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10sBalls • Ricky’s Picks | Predictions For 2019 Australian Open Tennis ATP Men’s Singles Draw

Photo by Dusan Vemic

 

 

By Ricky Dimon

 

For the most part it’s a balanced men’s singles draw at the Australian Open. But does a fair bracket translate to a level playing field? Not necessarily. Novak Djokovic was by far the best player in the world throughout the second half of last season and he is already a six-time champion Down Under. So…is there anyone who can stop him?

 

Alexander Zverev, Kei Nishikori, Borna Coric, and Nick Kyrgios will be among those trying to prevent Djokovic from reaching the title match—a feat Hyeon Chung accomplished last season with a fourth-round upset. But assuming the top-ranked Serb does advance to the final, potential foes include Rafael Nadal, Roger Federer, Kevin Anderson, and Marin Cilic. A rematch of the 2018 champion match between Federer and Cilic could come in the quarters.

 

Djokovic’s section

There will be plenty of flair and perhaps even some shenanigans in this quarter, with the likes of Fabio Fognini, Daniil Medvedev, Denis Shapovalov, Jo-Wilfried Tsonga, and Martin Klizan on hand. Shapovalov, who is perhaps the most exciting up-and-comer in tennis, could be Djokovic’s third-round opponent. Tsonga and Klizan are going head-to-head right off the bat for the almost certain right to meet Melbourne’s No. 1 seed in round two. Fognini and Medvedev were focused long enough in 2018 to combine for six titles (three apiece).

While that’s all well and good, the top quarter is likely to be dominated by two of the most no-nonsense players around. Nowhere is Djokovic better than he is at the Aussie Open and his draw is not tough; Tsonga is no longer the same and Shapovalov isn’t quite ready yet. As for the eighth-seeded Nishikori, he has been in awesome form dating back to the 2018 U.S. Open and his hot stretch includes a season-opening title in Brisbane. Other than an always-scary matchup with Ivo Karlovic in the second round, Nishikori should coast into week two.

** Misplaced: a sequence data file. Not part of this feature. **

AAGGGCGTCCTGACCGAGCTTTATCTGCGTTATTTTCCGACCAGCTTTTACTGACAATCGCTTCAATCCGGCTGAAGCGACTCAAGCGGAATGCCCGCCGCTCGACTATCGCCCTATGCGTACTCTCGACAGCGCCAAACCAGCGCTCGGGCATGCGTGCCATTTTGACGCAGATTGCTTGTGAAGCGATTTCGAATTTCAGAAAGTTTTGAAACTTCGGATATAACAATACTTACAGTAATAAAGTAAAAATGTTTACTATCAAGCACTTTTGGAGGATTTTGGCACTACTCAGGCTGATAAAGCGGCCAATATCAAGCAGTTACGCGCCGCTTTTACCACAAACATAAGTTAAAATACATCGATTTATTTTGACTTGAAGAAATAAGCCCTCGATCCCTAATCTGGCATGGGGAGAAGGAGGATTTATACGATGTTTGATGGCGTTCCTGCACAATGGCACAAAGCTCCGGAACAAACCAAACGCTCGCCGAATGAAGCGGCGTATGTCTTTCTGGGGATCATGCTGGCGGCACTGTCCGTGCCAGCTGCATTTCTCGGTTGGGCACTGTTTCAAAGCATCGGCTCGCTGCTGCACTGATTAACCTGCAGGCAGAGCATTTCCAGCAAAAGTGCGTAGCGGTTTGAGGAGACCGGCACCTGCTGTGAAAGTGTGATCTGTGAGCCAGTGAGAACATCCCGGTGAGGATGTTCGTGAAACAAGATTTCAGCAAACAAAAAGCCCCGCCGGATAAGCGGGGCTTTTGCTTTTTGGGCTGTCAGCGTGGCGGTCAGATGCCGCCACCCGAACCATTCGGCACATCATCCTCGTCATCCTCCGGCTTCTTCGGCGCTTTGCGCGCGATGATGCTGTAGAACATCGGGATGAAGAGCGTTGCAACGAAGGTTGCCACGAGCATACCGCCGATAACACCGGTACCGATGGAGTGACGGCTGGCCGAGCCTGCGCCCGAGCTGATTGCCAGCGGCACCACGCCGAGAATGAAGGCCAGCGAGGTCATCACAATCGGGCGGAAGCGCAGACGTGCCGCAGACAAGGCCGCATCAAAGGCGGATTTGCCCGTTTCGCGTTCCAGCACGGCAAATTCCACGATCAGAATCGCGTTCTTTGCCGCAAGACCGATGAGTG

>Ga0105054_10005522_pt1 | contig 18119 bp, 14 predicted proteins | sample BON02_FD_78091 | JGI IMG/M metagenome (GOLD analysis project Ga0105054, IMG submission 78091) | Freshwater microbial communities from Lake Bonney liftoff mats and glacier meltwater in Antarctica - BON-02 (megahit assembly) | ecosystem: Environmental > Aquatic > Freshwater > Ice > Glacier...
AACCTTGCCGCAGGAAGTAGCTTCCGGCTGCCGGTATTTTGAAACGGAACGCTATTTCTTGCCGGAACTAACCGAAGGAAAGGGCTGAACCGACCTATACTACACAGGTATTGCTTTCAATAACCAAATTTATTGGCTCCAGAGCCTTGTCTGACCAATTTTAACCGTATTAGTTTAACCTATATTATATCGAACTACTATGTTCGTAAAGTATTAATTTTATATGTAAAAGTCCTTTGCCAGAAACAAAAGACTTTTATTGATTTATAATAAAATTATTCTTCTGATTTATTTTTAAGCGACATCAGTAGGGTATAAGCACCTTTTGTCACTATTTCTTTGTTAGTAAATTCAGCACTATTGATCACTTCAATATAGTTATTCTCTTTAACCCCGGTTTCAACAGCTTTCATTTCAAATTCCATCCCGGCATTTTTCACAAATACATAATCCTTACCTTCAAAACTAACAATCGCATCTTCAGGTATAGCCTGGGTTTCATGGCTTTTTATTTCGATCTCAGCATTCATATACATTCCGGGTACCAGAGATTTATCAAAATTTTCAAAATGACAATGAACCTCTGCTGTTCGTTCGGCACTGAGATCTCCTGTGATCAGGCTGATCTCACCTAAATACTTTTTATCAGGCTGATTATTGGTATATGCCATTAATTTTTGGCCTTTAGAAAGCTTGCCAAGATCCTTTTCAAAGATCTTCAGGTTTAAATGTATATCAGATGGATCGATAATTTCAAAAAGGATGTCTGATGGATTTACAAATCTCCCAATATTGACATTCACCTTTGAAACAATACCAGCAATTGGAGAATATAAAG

Best first-round matchup — (WC) Jo-Wilfried Tsonga vs. Martin Klizan

The 2008 AO final was Djokovic vs. Tsonga. Eleven years on, it could be a second-round match. However, Klizan may have something to say about that. The 40th-ranked Slovak leads the head-to-head series 1-0, having pulled off a stunning upset of Tsonga in round two of the 2012 U.S. Open. A Klizan win would be no surprise this time around given that the 33-year-old Frenchman is slowly making his way back from various injuries. On the bright side for Tsonga, he managed to play well to begin his season in Brisbane—ousting Alex de Minaur in the QFs before falling to Medvedev.

 

Best potential second-round matchup – (32) Philipp Kohlschreiber vs. Joao Sousa
Best potential third-round matchup – (15) Daniil Medvedev vs. (21) David Goffin

 

Potential surprises – If you split this section into fourths, the two without either Djokovic or Nishikori are obviously the vulnerable spots. Although the unseeded contingent in those fourths is unspectacular, either Ryan Harrison, Malek Jaziri, or Nicolas Jarry could so some damage.

 

Zverev’s section

Alexander Zverev of Germany speaks to the media during a press conference ahead of the Australian Open tennis tournament in Melbourne, Australia, 12 January 2019. The Australian Open will run from 14 January to 27 January 2019. EPA-EFE/LYNN BO BO

Alexander Zverev of Germany speaks to the media during a press conference ahead of the Australian Open tennis tournament in Melbourne, Australia, 12 January 2019. The Australian Open will run from 14 January to 27 January 2019. EPA-EFE/LYNN BO BO

This is where everyone wants to be. Zverev is apparently questionable to even play in Melbourne due to hamstring and ankle issues. Thiem, still a significant question mark on any surface other than clay despite his quarterfinal run at last summer’s U.S. Open, dropped his first match of 2019 to Pierre-Hugues Herbert in Doha. One guy, especially, could be the beneficiary. Coric, who owns a pretty much perfect draw (easy first week, Thiem in round four, Zverev in the quarters), finished runner-up to Djokovic at the Shanghai Masters this past fall and then helped Croatia lift the Davis Cup trophy.

But it is a different part of this quarter that will steal headlines throughout the first four days of the tournament. The No. 1 marquee matchup of round one pits Kyrgios against Milos Raonic, and the winner of that battle will run into either Stan Wawrinka or Ernests Gulbis. For a pod featuring no player currently in the top 16, that is quite simply as difficult as it gets.

 

Best first-rounder — (16) Milos Raonic vs. Nick Kyrgios

There are a whole host of dangerous floaters in this AO who are accustomed to being seeded at slams—and seeded high (as high as No. 1 in fact. See: Andy Murray). The unluckiest seed who has to face one of those floaters right off the bat is Raonic, who has also slipped down the rankings due to recent injuries of his own; albeit not outside the top 32. He and Kyrgios have split their six previous encounters at three wins apiece, with the Aussie taking their only previous hard-court contest three years ago in Miami via a 6-4, 7-6(4) decision. If a motivated Kyrgios shows up (and that’s a big “if”), this will be a good one.

 

Best potential second-round matchup – Nick Kyrgios vs. Stan Wawrinka